I occasionally hear back from people I haven’t seen in a decade. The email format doesn’t really matter as long as it’s respectful and to the point.
It’s common for busy entrepreneurs and founders to draft brief emails – sometimes even a paragraph or two.
The common courtesy doesn’t hurt either – but everyone who’s actively working over the web is used to reading between the lines (receiving hundreds of emails daily).
If your past conversations went well (no hard feelings), you’ll probably receive an answer, considering the advisor is not swamped over the coming week or two.
Here are several snippets from emails I’ve received from former clients or people in my network I haven’t seen in years:
- Hey X, hope all is well. I’ve been dealing with Y now and could definitely use some help. Any chance we can connect over the coming two weeks?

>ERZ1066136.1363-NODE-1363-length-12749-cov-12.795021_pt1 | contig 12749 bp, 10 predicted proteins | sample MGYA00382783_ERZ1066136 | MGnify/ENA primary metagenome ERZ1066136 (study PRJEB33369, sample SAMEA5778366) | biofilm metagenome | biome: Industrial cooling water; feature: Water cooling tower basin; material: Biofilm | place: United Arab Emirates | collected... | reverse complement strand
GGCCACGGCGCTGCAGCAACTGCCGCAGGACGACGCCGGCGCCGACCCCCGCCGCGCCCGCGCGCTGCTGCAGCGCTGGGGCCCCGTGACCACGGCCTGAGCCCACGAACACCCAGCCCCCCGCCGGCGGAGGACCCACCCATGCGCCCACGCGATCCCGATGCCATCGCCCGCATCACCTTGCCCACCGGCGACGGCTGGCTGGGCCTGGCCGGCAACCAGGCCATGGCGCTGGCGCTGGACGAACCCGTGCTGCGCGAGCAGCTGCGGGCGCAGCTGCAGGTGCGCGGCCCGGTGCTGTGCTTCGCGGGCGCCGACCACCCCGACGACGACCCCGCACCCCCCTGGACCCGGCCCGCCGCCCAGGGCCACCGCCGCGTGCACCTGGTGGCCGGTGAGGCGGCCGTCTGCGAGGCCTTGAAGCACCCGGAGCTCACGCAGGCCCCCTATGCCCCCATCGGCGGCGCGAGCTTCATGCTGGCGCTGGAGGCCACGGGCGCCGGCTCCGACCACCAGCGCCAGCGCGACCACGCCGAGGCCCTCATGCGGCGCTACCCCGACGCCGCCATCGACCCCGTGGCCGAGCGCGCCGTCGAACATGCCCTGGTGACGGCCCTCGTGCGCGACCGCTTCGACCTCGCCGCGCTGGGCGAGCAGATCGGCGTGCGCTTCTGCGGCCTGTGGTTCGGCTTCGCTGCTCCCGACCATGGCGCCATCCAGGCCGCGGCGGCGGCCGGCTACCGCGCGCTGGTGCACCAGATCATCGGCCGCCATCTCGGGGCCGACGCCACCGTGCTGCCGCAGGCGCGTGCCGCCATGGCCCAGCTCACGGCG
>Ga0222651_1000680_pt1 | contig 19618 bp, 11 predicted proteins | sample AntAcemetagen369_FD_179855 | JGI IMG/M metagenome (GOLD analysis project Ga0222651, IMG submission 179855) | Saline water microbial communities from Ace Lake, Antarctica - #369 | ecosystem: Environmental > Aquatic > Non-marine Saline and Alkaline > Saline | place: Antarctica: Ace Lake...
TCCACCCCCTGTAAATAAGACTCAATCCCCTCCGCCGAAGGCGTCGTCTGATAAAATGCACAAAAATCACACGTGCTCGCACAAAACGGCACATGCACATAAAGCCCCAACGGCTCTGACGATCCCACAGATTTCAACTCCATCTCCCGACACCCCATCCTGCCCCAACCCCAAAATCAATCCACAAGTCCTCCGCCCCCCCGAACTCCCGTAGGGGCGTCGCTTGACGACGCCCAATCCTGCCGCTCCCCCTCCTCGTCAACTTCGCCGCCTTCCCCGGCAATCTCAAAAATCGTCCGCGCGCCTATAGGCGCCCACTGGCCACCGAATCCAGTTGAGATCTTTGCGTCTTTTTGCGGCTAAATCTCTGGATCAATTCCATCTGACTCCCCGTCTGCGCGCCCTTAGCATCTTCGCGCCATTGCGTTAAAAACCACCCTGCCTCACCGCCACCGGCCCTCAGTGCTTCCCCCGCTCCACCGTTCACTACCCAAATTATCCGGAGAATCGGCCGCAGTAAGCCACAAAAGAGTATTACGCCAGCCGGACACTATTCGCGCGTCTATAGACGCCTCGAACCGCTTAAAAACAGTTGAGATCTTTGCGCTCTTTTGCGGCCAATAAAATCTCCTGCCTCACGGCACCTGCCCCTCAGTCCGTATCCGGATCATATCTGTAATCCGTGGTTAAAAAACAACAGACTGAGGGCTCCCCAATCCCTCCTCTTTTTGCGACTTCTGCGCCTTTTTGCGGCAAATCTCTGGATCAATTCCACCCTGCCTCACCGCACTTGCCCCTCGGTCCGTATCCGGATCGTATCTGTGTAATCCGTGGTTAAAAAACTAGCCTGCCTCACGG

- X, it’s been a while but your advice really hit home. I would like to touch base regarding some problems we face while scaling. Are you still available for consulting?
- Hi X, long time no see! I hope your family is well and work is busy as usual 🙂 Would you be able to spare an hour for some challenges we have at my agency? I’d like to start an ongoing engagement if you are able to help.
I really like the “if you are able to help” as a mix of courtesy and an ego bait. Advisors pride themselves with their work and “of course I can help!” is a good trigger to get your email answered 🙂
Of course, it depends on the temperament and the style of the advisor, but nevertheless, even if they are not available, there may be someone in their professional network they can introduce you to.